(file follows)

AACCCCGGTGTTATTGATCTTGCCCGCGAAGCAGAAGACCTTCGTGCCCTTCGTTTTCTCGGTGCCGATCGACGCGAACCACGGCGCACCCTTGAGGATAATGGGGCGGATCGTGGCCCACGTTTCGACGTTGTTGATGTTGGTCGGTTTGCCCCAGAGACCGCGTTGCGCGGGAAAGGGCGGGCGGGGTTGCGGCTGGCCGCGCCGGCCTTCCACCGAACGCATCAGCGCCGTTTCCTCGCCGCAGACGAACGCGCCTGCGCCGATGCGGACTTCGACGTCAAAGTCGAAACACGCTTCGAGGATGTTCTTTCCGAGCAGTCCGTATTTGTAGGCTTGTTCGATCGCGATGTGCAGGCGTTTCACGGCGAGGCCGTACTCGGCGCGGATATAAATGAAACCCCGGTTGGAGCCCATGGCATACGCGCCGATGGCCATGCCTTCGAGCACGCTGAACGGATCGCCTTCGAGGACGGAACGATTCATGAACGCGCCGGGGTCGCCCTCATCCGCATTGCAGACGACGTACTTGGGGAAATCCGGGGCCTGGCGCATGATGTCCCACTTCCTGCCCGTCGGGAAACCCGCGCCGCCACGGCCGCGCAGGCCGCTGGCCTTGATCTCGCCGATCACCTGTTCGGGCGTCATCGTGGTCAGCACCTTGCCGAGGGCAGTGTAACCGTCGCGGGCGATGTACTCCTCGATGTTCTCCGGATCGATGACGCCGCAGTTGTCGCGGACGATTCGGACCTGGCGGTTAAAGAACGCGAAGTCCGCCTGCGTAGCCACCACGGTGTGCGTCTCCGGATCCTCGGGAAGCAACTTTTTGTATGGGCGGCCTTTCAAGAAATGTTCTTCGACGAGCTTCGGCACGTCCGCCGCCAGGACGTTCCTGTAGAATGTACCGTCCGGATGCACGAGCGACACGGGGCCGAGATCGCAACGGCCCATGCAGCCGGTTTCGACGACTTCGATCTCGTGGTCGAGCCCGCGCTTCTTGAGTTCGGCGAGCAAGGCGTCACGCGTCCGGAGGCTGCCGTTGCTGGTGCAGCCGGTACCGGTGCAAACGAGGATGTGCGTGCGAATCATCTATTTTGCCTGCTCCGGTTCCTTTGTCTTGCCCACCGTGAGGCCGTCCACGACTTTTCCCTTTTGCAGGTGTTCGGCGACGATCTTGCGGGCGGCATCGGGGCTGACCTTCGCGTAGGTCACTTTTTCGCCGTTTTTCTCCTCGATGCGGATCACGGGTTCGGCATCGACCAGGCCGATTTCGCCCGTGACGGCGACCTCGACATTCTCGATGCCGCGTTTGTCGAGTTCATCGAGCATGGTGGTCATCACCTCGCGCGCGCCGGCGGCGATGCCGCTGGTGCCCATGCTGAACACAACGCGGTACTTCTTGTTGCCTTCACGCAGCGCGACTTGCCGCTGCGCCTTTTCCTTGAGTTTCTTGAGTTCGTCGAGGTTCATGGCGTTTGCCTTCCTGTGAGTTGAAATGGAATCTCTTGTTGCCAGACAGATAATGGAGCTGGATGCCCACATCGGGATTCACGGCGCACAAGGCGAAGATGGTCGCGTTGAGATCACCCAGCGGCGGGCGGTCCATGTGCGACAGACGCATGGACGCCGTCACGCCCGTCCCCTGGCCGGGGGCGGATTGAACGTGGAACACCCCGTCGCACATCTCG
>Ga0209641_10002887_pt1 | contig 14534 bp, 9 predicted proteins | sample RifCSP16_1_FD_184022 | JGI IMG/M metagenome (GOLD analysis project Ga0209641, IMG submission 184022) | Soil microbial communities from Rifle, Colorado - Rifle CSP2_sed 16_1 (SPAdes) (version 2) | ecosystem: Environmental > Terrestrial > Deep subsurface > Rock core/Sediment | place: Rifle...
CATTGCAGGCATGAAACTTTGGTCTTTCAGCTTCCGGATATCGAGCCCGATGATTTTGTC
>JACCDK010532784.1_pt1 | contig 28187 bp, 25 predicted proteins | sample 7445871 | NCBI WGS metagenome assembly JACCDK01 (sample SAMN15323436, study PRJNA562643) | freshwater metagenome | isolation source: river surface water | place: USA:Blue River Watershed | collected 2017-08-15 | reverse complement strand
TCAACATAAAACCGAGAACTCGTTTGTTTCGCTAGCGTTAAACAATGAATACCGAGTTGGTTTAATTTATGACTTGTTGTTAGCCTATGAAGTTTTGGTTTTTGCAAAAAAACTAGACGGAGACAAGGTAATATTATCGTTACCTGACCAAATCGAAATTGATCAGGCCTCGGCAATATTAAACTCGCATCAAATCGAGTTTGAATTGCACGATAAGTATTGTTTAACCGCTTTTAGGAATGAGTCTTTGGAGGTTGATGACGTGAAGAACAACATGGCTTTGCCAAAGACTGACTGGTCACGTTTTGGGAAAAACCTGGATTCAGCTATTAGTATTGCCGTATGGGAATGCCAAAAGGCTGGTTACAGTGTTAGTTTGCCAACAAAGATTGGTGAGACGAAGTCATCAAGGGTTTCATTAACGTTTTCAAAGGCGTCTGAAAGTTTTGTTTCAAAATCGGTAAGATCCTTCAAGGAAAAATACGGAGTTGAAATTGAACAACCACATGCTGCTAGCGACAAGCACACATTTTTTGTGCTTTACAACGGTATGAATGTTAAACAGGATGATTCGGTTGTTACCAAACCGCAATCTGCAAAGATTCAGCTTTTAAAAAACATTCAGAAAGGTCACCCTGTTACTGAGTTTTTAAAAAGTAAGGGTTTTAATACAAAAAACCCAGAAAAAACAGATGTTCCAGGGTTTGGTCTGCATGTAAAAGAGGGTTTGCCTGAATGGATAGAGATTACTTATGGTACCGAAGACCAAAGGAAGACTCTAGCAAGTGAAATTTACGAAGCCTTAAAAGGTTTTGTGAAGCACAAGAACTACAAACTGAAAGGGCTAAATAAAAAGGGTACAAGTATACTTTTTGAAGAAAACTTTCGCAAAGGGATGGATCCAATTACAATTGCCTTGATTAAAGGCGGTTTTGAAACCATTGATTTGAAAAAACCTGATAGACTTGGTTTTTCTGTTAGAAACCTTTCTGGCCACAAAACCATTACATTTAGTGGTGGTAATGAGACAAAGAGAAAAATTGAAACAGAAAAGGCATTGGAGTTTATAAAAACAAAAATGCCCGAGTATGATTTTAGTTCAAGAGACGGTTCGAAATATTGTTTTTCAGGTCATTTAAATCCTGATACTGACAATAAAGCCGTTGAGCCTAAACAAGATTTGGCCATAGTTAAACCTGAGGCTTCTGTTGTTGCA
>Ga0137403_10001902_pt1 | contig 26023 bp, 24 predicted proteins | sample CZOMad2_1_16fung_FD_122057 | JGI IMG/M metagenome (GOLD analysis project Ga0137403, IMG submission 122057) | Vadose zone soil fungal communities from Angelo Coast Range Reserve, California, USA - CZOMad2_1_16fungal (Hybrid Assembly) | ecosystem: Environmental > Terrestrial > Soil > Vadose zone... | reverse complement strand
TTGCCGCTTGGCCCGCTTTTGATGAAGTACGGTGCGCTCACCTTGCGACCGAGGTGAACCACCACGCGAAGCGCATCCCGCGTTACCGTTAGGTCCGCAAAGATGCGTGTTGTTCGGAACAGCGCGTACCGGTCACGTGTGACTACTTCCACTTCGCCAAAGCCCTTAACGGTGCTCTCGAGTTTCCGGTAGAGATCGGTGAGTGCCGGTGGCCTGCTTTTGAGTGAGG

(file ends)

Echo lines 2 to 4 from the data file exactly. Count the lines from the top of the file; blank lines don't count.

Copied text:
>Ga0209641_10002887_pt1 | contig 14534 bp, 9 predicted proteins | sample RifCSP16_1_FD_184022 | JGI IMG/M metagenome (GOLD analysis project Ga0209641, IMG submission 184022) | Soil microbial communities from Rifle, Colorado - Rifle CSP2_sed 16_1 (SPAdes) (version 2) | ecosystem: Environmental > Terrestrial > Deep subsurface > Rock core/Sediment | place: Rifle...
CATTGCAGGCATGAAACTTTGGTCTTTCAGCTTCCGGATATCGAGCCCGATGATTTTGTC
>JACCDK010532784.1_pt1 | contig 28187 bp, 25 predicted proteins | sample 7445871 | NCBI WGS metagenome assembly JACCDK01 (sample SAMN15323436, study PRJNA562643) | freshwater metagenome | isolation source: river surface water | place: USA:Blue River Watershed | collected 2017-08-15 | reverse complement strand